Documentation for International Travel With Kids

With summer vacation season coming on, many of you will be taking grandchildren, nieces, nephews and perhaps some of their friends along with you to foreign countries. BUT BE WARNED: you need proper documentation and travel authorization from the lawful parents or guardians, even for the United States.

Border agents in virtually all countries around the globe are cracking down on unauthorized cross-border travel involving minors—even if those minors are part of your family and have your own name. It’s all part of a worldwide effort to curb child abductions, estranged-parent “kidnappings”, and other illegal forms of exploitation.

What do you need?

First of all, the basics. You need a passport of your own. Anyone who anticipates foreign travel (and that includes a short hop to an adjacent country) and does not have a passport in this day and age needs to get real. There is no excuse. That’s just sheer negligence.

Next, the kids need their own passports in their own names: no matter what their age. It’s their right, and it’s up to you and/or their parents to fulfill that responsibility. They’ll have to get them sooner or later. It’s not as difficult as you may think. And a passport is invaluable proof of citizenship and identity.

Then you need verifiable, notarized letters from the children’s parents and/or their legal guardians that you have the authority to take them out of the country, where you are going, how long you will be staying and who will responsible for them. If the parents are separated or divorced, have the authorization signed by the custodial parent and, if possible, get the signature of the non-custodial parent as well. This may be a little tricky if the parents are not talking to each other, but make the point that it’s the kids’ welfare and convenience that you’re talking about, not theirs.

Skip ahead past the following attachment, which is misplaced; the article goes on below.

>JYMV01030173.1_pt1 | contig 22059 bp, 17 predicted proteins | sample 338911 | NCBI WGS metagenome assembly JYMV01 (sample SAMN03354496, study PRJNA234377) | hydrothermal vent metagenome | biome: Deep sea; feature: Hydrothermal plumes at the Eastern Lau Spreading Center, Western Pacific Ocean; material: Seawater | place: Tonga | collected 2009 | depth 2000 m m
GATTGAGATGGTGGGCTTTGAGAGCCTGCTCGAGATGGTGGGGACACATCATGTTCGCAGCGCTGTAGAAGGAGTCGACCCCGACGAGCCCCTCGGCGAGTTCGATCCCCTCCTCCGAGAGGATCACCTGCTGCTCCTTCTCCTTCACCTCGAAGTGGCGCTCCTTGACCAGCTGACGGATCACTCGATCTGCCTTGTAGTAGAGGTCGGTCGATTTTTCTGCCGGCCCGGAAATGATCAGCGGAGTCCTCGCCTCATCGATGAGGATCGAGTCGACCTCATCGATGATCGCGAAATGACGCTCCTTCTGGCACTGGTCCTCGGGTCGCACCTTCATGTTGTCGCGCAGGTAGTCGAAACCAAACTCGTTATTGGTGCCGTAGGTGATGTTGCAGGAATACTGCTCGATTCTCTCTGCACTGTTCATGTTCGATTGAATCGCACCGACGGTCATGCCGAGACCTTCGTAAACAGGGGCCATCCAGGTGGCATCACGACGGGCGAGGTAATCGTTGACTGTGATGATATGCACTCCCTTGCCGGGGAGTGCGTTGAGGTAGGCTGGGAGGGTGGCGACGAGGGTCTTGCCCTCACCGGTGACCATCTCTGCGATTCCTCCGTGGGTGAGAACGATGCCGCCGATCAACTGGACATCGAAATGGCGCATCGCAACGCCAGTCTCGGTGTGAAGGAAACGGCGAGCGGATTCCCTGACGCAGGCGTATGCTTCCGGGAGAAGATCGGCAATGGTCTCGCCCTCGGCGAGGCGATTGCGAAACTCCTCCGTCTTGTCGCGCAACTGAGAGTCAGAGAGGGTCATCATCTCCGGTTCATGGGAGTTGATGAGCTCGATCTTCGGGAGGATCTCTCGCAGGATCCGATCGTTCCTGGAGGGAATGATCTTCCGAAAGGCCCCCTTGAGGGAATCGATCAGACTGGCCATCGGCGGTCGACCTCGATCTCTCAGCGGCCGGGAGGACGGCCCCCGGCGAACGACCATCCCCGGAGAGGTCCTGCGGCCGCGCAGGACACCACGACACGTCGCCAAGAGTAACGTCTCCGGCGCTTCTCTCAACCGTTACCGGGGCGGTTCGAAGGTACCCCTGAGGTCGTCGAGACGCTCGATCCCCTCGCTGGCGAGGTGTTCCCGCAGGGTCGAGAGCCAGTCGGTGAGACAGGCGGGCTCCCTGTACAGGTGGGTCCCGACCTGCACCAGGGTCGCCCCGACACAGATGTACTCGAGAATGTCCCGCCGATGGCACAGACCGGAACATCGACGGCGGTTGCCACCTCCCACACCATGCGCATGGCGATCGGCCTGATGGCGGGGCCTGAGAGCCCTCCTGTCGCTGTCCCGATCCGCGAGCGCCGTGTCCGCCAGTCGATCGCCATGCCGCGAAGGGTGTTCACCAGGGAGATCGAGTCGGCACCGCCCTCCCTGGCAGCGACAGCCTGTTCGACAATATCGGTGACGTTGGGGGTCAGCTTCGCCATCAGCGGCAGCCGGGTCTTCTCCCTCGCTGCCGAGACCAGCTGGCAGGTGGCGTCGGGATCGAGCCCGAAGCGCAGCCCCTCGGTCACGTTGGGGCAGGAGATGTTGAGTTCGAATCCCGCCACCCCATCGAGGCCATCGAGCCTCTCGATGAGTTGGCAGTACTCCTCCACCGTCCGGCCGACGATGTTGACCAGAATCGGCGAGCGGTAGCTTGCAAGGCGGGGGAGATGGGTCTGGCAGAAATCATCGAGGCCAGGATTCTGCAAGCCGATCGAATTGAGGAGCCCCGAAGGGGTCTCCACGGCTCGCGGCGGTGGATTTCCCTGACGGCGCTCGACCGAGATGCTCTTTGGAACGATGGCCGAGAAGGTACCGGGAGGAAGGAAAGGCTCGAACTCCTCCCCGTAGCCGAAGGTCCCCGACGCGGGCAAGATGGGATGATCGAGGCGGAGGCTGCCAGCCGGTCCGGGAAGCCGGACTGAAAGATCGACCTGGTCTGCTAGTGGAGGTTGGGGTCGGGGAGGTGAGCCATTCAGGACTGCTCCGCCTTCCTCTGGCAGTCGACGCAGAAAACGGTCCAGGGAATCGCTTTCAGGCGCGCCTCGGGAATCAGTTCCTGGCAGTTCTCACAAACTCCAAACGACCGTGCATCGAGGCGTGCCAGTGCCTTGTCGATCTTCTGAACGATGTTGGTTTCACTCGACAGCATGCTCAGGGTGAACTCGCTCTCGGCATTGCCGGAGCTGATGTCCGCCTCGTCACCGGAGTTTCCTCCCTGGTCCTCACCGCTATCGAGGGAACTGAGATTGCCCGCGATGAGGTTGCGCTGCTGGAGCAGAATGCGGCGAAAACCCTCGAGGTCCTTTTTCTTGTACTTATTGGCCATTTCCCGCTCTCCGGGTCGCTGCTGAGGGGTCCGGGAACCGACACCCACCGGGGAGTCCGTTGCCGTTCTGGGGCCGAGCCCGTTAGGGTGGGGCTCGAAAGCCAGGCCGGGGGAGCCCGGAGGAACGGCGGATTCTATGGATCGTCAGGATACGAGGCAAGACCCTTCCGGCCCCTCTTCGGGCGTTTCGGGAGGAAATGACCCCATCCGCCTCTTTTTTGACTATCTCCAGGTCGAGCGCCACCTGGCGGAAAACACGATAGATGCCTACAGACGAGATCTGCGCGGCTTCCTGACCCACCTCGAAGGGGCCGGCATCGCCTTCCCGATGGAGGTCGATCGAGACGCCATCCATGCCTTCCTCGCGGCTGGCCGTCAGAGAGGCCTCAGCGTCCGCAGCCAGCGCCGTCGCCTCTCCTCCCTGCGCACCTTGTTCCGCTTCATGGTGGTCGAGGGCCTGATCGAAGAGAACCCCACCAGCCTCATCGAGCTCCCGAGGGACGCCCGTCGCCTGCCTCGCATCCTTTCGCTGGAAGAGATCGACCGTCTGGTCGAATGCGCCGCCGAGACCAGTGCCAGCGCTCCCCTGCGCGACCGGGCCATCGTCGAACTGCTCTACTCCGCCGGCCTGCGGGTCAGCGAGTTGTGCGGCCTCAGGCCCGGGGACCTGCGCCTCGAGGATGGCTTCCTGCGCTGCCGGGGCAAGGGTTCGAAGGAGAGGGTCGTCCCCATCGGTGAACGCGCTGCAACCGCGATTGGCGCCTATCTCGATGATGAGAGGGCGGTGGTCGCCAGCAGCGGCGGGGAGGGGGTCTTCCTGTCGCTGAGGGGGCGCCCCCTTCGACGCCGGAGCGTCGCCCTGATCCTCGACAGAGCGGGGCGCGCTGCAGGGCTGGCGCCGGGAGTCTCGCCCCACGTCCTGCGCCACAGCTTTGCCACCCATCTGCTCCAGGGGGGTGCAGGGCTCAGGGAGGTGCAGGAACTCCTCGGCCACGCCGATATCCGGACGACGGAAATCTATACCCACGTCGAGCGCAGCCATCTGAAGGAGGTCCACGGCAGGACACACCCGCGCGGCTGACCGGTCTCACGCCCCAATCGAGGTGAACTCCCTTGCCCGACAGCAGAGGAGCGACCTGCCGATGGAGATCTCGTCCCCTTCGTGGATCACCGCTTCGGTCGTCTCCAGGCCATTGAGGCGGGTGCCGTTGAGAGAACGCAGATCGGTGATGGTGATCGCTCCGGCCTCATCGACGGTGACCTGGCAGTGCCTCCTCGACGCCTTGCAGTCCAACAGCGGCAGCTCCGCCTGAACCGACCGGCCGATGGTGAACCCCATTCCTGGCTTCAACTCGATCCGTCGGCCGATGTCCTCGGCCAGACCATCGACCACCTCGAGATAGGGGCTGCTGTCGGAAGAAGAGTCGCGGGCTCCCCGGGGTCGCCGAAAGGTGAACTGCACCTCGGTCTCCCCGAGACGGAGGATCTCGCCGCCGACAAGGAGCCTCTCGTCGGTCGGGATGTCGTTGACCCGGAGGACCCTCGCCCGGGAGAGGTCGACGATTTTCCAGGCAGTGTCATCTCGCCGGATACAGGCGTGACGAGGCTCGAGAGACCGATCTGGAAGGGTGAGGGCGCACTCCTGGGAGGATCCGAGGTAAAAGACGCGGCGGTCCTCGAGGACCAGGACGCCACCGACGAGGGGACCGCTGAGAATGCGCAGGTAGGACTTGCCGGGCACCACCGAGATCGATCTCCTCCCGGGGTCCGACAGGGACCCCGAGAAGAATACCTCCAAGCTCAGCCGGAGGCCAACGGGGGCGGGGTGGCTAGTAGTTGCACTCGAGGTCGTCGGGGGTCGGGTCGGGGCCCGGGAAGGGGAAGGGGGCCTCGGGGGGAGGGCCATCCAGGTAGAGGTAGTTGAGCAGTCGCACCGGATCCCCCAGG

In case you are a non-custodial parent wanting to take your child out of the country, you will definitely need to have your ex—if he or she is the legal custodial parent– sign the authorization. This is critical. We have seen some very messy situations of parental “kidnapping” or abduction recently and border agents don’t want to get caught in the middle. If this is your situation, expect to be challenged if you don’t have the right paperwork. And even if you are the custodial parent, having the authorization of the other parent is irrefutable sound backup.

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